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J Neurochem. 2011 Sep;118(5):680-94. doi: 10.1111/j.1471-4159.2011.07371.x. Epub 2011 Jul 21.

Neurochemokines: a menage a trois providing new insights on the functions of chemokines in the central nervous system.

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1
Institut de la Vision UMRS INSERM-UPMC 968, Paris, France. william.rostene@inserm.fr

Abstract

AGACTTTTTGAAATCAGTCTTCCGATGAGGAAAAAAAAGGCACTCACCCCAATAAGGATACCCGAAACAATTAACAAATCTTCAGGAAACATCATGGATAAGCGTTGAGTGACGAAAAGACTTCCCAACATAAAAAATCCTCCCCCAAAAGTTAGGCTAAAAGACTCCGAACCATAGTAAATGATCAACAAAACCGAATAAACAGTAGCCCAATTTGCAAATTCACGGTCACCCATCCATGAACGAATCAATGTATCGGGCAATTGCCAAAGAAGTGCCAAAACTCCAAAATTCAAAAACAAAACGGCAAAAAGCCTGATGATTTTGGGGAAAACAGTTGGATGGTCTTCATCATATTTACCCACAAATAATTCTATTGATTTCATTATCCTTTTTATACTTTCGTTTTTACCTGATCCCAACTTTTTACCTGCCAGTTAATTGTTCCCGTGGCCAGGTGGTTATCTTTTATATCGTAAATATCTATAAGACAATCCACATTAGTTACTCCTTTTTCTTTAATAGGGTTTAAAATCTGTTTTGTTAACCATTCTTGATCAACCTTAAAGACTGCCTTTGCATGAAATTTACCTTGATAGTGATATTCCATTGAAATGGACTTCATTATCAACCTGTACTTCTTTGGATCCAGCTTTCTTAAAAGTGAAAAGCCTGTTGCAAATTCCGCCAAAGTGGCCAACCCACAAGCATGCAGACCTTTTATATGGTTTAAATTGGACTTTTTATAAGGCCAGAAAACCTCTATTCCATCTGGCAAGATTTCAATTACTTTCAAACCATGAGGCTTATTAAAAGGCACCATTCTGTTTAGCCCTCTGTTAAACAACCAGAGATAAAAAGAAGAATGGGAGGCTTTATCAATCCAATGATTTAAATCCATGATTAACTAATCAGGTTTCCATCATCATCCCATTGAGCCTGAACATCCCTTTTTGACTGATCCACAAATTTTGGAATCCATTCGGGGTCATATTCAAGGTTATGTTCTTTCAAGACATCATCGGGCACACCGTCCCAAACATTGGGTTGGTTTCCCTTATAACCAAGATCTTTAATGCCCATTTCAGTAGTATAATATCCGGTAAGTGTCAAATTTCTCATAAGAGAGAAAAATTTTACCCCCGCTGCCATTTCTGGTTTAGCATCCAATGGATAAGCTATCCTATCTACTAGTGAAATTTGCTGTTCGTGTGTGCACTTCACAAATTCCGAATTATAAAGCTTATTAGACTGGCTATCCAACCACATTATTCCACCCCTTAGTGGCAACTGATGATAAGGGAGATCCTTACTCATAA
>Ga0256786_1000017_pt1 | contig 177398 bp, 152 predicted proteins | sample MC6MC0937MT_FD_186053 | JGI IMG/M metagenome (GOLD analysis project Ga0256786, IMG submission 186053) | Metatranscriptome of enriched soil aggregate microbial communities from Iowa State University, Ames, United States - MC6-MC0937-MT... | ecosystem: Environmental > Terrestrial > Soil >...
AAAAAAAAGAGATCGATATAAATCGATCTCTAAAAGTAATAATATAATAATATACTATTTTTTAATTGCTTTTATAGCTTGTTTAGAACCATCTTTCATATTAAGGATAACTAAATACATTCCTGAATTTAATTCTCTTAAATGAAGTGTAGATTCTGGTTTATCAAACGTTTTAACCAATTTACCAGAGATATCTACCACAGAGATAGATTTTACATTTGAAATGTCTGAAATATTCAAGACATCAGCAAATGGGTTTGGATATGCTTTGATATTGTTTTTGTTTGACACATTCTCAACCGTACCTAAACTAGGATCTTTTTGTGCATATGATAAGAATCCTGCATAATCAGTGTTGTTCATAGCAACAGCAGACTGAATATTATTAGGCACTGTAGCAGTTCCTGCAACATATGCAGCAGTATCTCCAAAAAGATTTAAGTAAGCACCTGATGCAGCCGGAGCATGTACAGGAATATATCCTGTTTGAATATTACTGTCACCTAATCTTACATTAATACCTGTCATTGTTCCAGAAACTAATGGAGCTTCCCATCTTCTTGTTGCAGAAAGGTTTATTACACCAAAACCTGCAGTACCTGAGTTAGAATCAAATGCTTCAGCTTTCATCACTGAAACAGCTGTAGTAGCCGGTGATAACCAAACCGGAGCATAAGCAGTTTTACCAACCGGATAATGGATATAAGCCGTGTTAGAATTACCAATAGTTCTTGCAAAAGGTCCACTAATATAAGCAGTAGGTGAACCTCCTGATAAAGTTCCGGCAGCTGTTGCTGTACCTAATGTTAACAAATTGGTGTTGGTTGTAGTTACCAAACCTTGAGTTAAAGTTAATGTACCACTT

Recent observations suggest that besides their role in the immune system, chemokines have important functions in the brain. There is a great line of evidence to suggest that chemokines are a unique class of neurotransmitters/neuromodulators, which regulate many biological aspects as diverse as neurodevelopment, neuroinflammation and synaptic transmission. In physiopathological conditions, many chemokines are synthesized in activated astrocytes and microglial cells, suggesting their involvement in brain defense mechanisms. However, when evoking chemokine functions in the nervous system, it is important to make a distinction between resting conditions and various pathological states including inflammatory diseases, autoimmune or neurodegenerative disorders in which chemokine functions have been extensively studied. We illustrate here the emergent concept of the neuromodulatory/neurotransmitter activities of neurochemokines and their potential role as a regulatory alarm system and as a group of messenger molecules for the crosstalk between neurons and cells from their surrounding microenvironment. In this deliberately challenging review, we provide novel hypotheses on the role of these subtle messenger molecules in brain functions leading to the evidence that previous dogmas concerning chemokines should be reconsidered.

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